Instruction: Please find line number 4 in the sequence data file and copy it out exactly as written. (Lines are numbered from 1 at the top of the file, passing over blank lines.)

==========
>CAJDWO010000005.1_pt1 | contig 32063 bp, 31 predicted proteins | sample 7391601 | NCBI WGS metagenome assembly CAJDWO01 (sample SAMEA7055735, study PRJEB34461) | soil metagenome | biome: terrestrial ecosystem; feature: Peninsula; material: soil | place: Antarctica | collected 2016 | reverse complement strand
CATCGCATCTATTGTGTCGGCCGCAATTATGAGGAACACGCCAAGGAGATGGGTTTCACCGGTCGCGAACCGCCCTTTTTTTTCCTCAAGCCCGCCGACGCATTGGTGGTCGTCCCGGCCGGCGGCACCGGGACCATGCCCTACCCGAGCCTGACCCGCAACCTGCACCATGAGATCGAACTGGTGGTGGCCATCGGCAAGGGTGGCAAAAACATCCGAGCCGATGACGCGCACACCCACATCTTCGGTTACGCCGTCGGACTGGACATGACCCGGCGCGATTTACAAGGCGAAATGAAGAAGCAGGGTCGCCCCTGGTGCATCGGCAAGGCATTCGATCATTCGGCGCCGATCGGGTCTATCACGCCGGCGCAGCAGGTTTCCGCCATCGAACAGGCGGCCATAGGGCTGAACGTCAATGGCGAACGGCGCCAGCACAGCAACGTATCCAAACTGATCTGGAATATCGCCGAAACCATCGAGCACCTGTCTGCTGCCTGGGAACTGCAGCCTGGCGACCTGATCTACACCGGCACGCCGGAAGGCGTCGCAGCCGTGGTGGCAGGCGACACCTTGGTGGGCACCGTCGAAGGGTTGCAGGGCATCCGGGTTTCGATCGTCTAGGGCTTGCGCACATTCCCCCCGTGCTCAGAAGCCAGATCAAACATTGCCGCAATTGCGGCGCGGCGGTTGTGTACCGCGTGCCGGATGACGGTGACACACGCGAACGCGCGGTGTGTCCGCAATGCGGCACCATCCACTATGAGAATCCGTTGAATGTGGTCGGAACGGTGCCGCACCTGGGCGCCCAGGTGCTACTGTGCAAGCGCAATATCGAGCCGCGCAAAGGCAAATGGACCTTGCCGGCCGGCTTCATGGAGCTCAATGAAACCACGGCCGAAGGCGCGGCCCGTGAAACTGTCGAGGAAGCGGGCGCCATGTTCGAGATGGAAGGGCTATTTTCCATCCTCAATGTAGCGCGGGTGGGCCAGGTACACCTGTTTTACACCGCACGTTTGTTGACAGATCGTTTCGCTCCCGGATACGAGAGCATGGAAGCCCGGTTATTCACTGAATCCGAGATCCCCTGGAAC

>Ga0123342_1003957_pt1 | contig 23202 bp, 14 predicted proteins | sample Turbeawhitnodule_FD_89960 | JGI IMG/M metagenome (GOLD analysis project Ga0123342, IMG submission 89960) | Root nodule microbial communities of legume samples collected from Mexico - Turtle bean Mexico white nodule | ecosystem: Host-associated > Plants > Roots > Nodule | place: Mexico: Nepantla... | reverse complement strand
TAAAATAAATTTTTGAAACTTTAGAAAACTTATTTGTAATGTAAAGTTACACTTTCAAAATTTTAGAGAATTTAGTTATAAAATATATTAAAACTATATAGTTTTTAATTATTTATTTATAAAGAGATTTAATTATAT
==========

TAAAATAAATTTTTGAAACTTTAGAAAACTTATTTGTAATGTAAAGTTACACTTTCAAAATTTTAGAGAATTTAGTTATAAAATATATTAAAACTATATAGTTTTTAATTATTTATTTATAAAGAGATTTAATTATAT